Young Hawk

Cooper’s Hawk juvenile male (Accipiter cooperii)

Why bother flying around to find prey when you can sit on a pole and wait? That seems to be the philosophy of this young Cooper’s Hawk on a pole on the south edge of the North Basin. Its pale coloring and its yellow eye mark it as a juvenile. The adults have a reddish eye and reddish patterns on the chest. Sharp-shinned Hawks look very similar, and this may be one, but the legs and feet look a bit more solid than the sharp-shinned bird’s, and the habit of pole-sitting is more Cooperish than sharp-shinny. One can be wrong about that.

Either way, these hawks are mostly bird eaters. They’re awesomely skillful fliers. Once pursued, a small bird would have to take refuge in a solid shelter of some kind to avoid capture, and even that might not be enough. Cooper’s as well as sharp-shinned capture and kill their prey with their talons, not their beaks. They can reach into cavities or through wire mesh. They squeeze their prey with their talons until it stops breathing. Sometimes they hold their prey underwater to drown it. No pigeon, no sparrow, no other small bird is safe when these guys are around. Things are even worse when the females are present. Female hawks are considerably bigger than males, so much so that the males have to be sure that their mate is in a good mood before approaching, or they may be had for dinner.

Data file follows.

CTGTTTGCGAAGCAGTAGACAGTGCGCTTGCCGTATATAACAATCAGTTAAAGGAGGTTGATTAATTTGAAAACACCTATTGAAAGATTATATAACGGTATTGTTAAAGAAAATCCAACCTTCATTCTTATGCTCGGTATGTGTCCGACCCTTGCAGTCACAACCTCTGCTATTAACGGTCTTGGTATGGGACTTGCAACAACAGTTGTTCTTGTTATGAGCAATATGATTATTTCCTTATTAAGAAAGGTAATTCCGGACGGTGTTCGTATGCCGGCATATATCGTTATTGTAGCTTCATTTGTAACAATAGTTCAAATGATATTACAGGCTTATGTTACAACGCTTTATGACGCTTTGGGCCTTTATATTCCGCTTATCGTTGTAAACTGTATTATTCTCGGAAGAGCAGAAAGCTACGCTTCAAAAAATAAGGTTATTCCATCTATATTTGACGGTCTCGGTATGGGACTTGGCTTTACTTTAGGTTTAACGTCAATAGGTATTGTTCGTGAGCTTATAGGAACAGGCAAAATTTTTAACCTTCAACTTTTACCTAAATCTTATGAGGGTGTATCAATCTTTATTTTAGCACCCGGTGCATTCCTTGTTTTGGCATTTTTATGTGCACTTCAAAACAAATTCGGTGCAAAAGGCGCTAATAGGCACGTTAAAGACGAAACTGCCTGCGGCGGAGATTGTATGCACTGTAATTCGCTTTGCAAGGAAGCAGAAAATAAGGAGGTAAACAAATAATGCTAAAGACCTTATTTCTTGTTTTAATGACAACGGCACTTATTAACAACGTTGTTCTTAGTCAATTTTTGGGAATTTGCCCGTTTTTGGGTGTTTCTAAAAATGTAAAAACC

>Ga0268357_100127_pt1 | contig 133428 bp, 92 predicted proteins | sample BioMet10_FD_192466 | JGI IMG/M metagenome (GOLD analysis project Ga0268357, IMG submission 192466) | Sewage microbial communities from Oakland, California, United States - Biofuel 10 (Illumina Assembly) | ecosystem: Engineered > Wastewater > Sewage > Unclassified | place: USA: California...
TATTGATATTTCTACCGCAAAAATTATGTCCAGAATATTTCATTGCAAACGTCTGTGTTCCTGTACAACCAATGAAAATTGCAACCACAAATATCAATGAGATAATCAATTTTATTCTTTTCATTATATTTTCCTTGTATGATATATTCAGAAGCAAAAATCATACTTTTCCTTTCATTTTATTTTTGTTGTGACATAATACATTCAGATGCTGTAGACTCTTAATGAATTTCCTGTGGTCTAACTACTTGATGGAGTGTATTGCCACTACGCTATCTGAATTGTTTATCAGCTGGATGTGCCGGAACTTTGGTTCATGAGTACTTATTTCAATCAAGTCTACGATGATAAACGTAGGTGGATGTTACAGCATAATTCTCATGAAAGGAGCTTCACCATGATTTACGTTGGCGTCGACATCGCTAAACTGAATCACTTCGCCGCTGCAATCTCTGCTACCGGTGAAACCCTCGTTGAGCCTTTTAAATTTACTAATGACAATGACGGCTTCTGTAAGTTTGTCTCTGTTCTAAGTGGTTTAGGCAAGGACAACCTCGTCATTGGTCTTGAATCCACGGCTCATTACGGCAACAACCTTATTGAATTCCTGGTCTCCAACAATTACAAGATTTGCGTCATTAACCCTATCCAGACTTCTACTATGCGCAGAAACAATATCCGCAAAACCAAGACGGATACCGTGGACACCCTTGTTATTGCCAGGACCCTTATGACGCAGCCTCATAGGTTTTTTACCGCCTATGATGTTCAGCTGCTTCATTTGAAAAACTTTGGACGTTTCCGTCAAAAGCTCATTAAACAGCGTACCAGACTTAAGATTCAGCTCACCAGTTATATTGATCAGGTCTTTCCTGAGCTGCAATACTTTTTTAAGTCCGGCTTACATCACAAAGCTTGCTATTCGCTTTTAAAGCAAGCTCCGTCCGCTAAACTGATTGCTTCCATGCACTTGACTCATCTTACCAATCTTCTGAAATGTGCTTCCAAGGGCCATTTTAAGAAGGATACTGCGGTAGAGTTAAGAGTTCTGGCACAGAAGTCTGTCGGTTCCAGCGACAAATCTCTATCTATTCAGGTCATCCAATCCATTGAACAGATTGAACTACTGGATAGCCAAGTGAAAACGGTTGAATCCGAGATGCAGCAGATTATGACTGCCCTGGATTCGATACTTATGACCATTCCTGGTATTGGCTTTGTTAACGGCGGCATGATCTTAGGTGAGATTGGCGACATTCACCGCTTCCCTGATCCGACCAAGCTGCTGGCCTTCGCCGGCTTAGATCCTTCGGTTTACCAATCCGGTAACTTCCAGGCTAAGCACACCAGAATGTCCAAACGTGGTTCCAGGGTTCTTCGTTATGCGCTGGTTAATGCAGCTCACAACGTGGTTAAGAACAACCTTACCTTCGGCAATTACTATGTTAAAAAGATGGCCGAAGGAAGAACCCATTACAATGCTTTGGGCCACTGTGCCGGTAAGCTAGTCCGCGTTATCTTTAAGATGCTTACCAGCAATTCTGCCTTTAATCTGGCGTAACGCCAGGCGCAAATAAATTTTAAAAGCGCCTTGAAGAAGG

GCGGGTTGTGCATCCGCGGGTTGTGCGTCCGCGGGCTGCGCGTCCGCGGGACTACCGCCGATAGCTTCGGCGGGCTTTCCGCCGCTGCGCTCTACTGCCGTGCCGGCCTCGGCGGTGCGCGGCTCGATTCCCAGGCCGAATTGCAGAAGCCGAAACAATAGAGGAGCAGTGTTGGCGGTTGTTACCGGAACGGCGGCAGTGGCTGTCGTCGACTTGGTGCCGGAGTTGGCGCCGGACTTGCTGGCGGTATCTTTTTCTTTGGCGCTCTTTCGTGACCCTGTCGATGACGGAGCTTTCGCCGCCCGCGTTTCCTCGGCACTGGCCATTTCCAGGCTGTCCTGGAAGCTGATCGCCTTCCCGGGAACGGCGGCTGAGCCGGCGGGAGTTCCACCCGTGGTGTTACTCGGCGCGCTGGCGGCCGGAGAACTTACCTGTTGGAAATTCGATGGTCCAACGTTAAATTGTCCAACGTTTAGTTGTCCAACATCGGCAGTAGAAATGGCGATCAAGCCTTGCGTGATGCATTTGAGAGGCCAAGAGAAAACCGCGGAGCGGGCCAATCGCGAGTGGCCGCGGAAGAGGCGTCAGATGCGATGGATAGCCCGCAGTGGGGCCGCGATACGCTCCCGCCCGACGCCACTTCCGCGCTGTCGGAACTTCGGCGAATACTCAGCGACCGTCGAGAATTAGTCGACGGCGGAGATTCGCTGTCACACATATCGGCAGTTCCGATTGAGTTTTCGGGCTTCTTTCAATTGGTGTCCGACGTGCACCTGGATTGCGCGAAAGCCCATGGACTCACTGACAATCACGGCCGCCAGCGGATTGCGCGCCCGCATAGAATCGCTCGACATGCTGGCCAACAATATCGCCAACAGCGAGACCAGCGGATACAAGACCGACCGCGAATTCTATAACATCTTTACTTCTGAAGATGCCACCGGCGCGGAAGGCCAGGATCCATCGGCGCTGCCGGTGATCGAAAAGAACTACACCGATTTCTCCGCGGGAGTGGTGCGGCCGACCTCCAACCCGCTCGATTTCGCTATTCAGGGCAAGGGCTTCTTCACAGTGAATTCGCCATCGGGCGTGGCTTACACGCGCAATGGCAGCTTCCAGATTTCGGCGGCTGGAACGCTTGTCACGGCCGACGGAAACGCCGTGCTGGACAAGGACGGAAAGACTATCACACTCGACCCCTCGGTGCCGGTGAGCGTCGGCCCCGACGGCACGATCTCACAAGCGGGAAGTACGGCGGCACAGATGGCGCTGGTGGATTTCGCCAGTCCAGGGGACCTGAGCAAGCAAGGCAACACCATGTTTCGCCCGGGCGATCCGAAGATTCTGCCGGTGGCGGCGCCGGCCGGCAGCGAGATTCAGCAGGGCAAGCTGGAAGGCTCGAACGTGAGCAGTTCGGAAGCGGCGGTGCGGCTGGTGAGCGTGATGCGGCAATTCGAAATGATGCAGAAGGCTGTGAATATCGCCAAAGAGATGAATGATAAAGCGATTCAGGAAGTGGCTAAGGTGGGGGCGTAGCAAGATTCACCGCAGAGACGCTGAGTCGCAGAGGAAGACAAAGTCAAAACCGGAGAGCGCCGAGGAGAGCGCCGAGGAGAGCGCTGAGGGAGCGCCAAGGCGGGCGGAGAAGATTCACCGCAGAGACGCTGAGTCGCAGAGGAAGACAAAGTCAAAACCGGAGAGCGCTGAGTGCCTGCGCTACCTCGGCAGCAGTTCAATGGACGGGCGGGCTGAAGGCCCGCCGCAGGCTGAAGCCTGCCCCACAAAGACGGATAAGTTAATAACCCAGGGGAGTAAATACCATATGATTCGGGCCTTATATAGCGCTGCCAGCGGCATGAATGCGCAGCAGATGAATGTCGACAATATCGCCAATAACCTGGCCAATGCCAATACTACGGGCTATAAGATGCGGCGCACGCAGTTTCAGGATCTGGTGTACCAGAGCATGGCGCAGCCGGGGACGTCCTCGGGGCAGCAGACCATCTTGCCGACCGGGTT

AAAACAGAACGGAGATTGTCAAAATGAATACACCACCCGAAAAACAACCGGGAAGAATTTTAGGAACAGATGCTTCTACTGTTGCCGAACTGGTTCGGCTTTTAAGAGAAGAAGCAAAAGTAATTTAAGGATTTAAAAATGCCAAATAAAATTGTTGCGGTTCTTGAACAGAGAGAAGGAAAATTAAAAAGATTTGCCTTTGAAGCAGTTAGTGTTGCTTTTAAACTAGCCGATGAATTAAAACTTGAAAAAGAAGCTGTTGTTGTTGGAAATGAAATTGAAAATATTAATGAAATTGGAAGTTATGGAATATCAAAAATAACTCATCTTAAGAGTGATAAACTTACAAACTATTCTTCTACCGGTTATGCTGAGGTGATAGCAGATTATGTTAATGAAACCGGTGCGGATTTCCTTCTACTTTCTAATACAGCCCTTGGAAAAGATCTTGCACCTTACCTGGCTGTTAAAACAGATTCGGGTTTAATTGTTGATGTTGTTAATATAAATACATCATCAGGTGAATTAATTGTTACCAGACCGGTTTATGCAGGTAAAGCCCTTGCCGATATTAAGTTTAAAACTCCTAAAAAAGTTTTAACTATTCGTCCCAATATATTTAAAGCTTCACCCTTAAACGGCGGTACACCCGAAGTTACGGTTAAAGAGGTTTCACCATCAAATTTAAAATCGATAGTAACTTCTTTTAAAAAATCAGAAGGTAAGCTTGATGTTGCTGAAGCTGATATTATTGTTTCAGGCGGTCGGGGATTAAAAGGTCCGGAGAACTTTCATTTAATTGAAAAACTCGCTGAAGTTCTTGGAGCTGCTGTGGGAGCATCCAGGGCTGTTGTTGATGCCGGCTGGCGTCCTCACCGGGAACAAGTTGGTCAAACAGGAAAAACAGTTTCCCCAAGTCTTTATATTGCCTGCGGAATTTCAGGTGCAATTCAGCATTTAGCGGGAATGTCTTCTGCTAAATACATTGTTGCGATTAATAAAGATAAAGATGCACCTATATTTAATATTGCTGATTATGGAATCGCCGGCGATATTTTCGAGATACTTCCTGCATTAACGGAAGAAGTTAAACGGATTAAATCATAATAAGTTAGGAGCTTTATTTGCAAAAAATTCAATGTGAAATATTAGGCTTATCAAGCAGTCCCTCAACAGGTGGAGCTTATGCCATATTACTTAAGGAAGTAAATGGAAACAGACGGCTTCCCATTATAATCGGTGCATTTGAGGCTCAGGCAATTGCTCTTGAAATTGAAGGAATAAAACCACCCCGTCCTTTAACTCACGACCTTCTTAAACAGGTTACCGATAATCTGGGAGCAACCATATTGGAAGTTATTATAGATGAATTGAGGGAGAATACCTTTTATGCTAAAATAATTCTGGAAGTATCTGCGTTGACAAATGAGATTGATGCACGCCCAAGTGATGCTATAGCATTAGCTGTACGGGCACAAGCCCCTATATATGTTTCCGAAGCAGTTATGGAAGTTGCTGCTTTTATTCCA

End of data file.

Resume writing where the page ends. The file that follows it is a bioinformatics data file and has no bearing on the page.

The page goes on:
More about Cooper’s Hawks: Cornell Audubon Wikipedia In Chavez Park

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